So I guess my question stemmed from my current workplace where I only work part-time, and my manager has very little experience (1-2 years, compared to my 20+ years) and has said a few things that ruffled my feathers (although I bit my tongue and let it slide). I have no desire for their position and don't want to be the manager at my current workplace, so I am telling myself that I should just suck it up because they are eager and enthusiastic, and actually very good in most areas.

    I was trying to look inwards and trying to ascertain whether I was irritated by their age, their approach, or the fact that they have been mildly patronizing towards me given my ample experience. Hence, these answers have provided me with some food for thought based on my visceral reaction to their style.

    Furthermore, I don't want to bring a negative viewpoint with me when I transition into nursing, so I would like to confront this now before I even get onto the floor so that I can deal with (and resolve) any personal issues within myself with regard to my interaction with others if I'm ever in a similar situation.

    On reflection, therefore, I really believe that it is not the age I am prickled by; it is the approach combined with the limited experience. I have no problem with the limited experience per se, but when combined with a condescending approach it irks me.

    Thank you again for all for your input!
  12. by   smf0903
    Respect is not exclusive to age, and I think that's what people value in work relationships. I became an RN at a riper age so a lot of managers and charges are a lot younger than I am. My issues stem from those in high management positions who have painfully little floor experience (we're talking 6 months or less) and it's quite obvious given what is important in their eyes. I have trouble wrapping my brain around those who have advanced degrees/positions without the experience to back up the sentiment. In my experience it's lack OF experience, rather than calendar age, that can cause issues.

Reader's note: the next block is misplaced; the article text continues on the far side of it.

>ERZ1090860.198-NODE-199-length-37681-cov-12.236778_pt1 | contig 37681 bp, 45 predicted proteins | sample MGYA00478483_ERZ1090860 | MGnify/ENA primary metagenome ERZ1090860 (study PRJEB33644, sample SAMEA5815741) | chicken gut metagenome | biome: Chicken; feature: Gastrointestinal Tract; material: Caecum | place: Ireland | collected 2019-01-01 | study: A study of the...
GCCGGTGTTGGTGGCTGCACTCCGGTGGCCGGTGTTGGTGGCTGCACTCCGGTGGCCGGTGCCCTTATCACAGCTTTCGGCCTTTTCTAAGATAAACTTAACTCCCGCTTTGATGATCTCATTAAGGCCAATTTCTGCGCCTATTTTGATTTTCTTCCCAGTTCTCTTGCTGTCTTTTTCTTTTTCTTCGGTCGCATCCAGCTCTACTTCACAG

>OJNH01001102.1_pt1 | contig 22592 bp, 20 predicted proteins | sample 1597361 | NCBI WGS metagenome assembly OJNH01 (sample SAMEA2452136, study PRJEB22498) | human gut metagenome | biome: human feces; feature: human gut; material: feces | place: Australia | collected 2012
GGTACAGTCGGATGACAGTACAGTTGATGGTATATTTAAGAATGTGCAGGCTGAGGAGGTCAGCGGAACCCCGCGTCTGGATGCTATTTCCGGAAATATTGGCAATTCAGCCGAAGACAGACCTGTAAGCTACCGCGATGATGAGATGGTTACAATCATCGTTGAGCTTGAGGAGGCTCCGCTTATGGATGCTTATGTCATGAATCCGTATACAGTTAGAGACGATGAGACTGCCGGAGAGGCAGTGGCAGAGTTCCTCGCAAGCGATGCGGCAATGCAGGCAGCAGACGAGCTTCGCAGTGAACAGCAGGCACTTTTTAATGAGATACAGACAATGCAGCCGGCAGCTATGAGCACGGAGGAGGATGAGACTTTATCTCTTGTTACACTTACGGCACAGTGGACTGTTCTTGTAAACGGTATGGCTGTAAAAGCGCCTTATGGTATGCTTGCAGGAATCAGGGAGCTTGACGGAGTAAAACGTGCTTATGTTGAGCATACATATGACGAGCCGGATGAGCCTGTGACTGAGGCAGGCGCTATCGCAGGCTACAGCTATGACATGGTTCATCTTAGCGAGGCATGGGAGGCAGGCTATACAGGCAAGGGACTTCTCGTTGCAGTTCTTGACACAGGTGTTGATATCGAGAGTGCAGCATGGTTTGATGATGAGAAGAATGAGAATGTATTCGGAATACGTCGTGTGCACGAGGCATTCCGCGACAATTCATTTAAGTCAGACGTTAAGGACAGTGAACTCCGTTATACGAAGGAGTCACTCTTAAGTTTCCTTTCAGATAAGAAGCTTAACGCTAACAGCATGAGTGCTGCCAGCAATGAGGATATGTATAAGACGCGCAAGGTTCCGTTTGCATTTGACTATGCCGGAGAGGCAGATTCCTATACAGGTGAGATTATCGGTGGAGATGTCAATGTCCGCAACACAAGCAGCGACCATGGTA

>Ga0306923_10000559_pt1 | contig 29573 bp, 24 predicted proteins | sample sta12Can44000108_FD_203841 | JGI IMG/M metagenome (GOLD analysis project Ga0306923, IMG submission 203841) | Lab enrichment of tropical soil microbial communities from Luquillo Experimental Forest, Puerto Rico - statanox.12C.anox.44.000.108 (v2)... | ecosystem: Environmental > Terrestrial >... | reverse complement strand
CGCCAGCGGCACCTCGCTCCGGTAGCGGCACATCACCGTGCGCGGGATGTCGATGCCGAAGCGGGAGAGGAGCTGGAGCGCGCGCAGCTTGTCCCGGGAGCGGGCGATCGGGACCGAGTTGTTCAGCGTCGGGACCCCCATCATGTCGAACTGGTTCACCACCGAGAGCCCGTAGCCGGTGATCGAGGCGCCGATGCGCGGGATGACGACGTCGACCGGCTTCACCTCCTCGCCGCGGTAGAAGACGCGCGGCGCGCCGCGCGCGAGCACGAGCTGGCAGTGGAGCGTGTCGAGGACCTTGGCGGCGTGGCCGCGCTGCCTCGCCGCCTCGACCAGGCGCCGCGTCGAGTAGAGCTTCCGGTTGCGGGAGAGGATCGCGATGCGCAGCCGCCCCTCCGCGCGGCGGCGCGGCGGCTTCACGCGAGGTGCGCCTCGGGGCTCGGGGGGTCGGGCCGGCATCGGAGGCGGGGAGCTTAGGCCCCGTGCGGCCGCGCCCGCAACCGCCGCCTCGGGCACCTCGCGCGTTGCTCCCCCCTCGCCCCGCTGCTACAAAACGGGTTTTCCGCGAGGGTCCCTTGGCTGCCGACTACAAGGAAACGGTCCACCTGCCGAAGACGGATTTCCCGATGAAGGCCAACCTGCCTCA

13. by   TheCommuter
    Based on anecdotes, observations, and my personal experiences, most people do not have problems with younger managers or supervisors.

    On the other hand, people have problems with managers and supervisors of any age range who are disrespectful and abrasive toward workers. Those who hold leadership positions should treat employees with a certain degree of dignity and respect.
  14. by   TriciaJ
    Quote from Union-Jack
    Thank you all for the input, and I agree whole-heartedly with everything said; that it is down to how you are spoken to / treated and not down to the age of the person. I can see it being an issue if the person has less experience and yet is condescending and talks down to you. I personally have no issue with the age of a manager, and it is something I will actually expect (to have a younger manager, that is) since I will be closing in on 50 by the time I graduate (fingers crossed I graduate!).

    So I guess my question stemmed from my current workplace where I only work part-time, and my manager has very little experience (1-2 years, compared to my 20+ years) and has said a few things that ruffled my feathers (although I bit my tongue and let it slide). I have no desire for their position and don't want to be the manager at my current workplace, so I am telling myself that I should just suck it up because they are eager and enthusiastic, and actually very good in most areas.

    I was trying to look inwards and trying to ascertain whether I was irritated by their age, their approach, or the fact that they have been mildly patronizing towards me given my ample experience. Hence, these answers have provided me with some food for thought based on my visceral reaction to their style.

    Furthermore, I don't want to bring a negative viewpoint with me when I transition into nursing, so I would like to confront this now before I even get onto the floor so that I can deal with (and resolve) any personal issues within myself with regard to my interaction with others if I'm ever in a similar situation.

    On reflection, therefore, I really believe that it is not the age I am prickled by; it is the approach combined with the limited experience. I have no problem with the limited experience per se, but when combined with a condescending approach it irks me.

    Thank you again for all for your input!
    If someone younger and less experienced is talking down to you, might be time for a teaching moment. As the wiser, more experienced person, you could have a conversation with this person about how it feels to be condescended to and if she's aware that she presents that way.

    You would be doing her a favour.